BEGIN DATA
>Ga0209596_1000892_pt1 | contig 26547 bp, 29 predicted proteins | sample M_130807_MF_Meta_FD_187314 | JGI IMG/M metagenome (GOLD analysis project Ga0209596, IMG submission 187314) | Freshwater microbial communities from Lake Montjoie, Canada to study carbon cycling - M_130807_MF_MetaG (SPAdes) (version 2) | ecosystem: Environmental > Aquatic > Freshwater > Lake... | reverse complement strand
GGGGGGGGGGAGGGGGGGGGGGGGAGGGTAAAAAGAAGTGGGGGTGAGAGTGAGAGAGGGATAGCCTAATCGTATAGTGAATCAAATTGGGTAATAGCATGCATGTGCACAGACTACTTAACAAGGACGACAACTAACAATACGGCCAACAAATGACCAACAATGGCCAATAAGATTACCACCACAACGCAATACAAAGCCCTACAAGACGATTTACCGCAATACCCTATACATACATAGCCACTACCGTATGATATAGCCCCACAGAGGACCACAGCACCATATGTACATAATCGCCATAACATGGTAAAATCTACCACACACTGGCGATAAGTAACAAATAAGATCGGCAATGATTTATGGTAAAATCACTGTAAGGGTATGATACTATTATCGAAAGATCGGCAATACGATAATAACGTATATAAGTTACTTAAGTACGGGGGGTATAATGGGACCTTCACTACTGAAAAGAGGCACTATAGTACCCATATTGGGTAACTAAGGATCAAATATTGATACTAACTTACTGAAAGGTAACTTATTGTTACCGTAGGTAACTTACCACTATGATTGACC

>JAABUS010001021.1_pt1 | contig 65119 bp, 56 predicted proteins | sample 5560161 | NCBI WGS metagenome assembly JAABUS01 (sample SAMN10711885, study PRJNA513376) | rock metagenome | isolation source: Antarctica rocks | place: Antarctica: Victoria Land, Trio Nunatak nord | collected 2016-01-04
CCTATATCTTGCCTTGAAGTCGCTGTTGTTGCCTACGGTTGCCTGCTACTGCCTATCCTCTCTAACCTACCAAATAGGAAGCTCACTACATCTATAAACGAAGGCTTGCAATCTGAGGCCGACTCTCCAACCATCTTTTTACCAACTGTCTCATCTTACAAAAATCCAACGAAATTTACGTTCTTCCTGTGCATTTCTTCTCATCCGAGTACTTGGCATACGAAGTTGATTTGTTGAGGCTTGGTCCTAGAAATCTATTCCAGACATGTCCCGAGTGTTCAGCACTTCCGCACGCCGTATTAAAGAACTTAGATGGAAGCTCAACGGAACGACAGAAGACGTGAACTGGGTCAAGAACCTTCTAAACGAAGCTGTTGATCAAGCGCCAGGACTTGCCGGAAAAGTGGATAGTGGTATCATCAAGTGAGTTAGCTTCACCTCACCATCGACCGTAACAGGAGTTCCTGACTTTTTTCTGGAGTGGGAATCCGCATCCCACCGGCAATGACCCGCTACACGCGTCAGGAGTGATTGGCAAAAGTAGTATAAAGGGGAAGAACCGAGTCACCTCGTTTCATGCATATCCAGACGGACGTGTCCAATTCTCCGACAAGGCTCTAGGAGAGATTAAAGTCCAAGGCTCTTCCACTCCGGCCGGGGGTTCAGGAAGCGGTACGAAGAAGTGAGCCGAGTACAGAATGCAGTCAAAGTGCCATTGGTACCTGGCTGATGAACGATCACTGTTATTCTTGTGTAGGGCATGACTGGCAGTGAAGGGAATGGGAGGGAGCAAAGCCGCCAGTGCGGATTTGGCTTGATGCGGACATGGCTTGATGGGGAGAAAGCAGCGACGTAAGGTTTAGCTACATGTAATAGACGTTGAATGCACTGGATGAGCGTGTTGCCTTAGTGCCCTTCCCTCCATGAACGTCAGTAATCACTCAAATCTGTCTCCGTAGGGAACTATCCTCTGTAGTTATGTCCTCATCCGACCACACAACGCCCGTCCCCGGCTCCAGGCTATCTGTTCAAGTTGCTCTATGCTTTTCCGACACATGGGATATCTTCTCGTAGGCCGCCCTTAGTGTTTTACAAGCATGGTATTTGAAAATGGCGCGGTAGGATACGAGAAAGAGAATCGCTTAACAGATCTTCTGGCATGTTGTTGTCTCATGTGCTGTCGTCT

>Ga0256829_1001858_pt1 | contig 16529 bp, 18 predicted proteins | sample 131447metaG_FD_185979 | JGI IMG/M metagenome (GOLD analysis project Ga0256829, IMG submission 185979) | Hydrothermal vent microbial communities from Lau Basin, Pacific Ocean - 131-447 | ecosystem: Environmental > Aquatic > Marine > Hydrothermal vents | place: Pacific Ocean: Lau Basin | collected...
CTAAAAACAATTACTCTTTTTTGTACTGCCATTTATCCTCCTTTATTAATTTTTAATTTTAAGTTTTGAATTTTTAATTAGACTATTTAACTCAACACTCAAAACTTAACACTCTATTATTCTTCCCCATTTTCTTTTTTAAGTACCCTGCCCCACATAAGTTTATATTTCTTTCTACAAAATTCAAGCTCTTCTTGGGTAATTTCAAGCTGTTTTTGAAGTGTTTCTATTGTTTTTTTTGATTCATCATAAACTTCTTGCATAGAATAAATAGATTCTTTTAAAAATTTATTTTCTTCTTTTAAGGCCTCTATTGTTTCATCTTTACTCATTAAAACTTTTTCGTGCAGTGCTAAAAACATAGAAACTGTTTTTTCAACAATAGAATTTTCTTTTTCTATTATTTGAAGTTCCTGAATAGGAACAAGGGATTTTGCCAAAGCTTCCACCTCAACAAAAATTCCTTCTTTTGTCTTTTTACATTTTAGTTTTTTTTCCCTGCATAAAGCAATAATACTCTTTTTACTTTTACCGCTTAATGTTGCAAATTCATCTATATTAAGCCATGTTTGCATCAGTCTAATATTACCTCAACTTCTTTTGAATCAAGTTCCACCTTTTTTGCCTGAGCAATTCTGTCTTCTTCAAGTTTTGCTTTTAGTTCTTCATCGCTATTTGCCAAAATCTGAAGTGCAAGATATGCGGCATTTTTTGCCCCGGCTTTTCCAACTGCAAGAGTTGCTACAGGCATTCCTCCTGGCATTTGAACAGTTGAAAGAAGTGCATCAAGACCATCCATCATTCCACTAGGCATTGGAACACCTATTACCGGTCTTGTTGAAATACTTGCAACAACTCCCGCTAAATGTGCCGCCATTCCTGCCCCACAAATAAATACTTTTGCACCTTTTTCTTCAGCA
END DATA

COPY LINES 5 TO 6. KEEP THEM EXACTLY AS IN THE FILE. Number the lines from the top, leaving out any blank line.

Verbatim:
>Ga0256829_1001858_pt1 | contig 16529 bp, 18 predicted proteins | sample 131447metaG_FD_185979 | JGI IMG/M metagenome (GOLD analysis project Ga0256829, IMG submission 185979) | Hydrothermal vent microbial communities from Lau Basin, Pacific Ocean - 131-447 | ecosystem: Environmental > Aquatic > Marine > Hydrothermal vents | place: Pacific Ocean: Lau Basin | collected...
CTAAAAACAATTACTCTTTTTTGTACTGCCATTTATCCTCCTTTATTAATTTTTAATTTTAAGTTTTGAATTTTTAATTAGACTATTTAACTCAACACTCAAAACTTAACACTCTATTATTCTTCCCCATTTTCTTTTTTAAGTACCCTGCCCCACATAAGTTTATATTTCTTTCTACAAAATTCAAGCTCTTCTTGGGTAATTTCAAGCTGTTTTTGAAGTGTTTCTATTGTTTTTTTTGATTCATCATAAACTTCTTGCATAGAATAAATAGATTCTTTTAAAAATTTATTTTCTTCTTTTAAGGCCTCTATTGTTTCATCTTTACTCATTAAAACTTTTTCGTGCAGTGCTAAAAACATAGAAACTGTTTTTTCAACAATAGAATTTTCTTTTTCTATTATTTGAAGTTCCTGAATAGGAACAAGGGATTTTGCCAAAGCTTCCACCTCAACAAAAATTCCTTCTTTTGTCTTTTTACATTTTAGTTTTTTTTCCCTGCATAAAGCAATAATACTCTTTTTACTTTTACCGCTTAATGTTGCAAATTCATCTATATTAAGCCATGTTTGCATCAGTCTAATATTACCTCAACTTCTTTTGAATCAAGTTCCACCTTTTTTGCCTGAGCAATTCTGTCTTCTTCAAGTTTTGCTTTTAGTTCTTCATCGCTATTTGCCAAAATCTGAAGTGCAAGATATGCGGCATTTTTTGCCCCGGCTTTTCCAACTGCAAGAGTTGCTACAGGCATTCCTCCTGGCATTTGAACAGTTGAAAGAAGTGCATCAAGACCATCCATCATTCCACTAGGCATTGGAACACCTATTACCGGTCTTGTTGAAATACTTGCAACAACTCCCGCTAAATGTGCCGCCATTCCTGCCCCACAAATAAATACTTTTGCACCTTTTTCTTCAGCA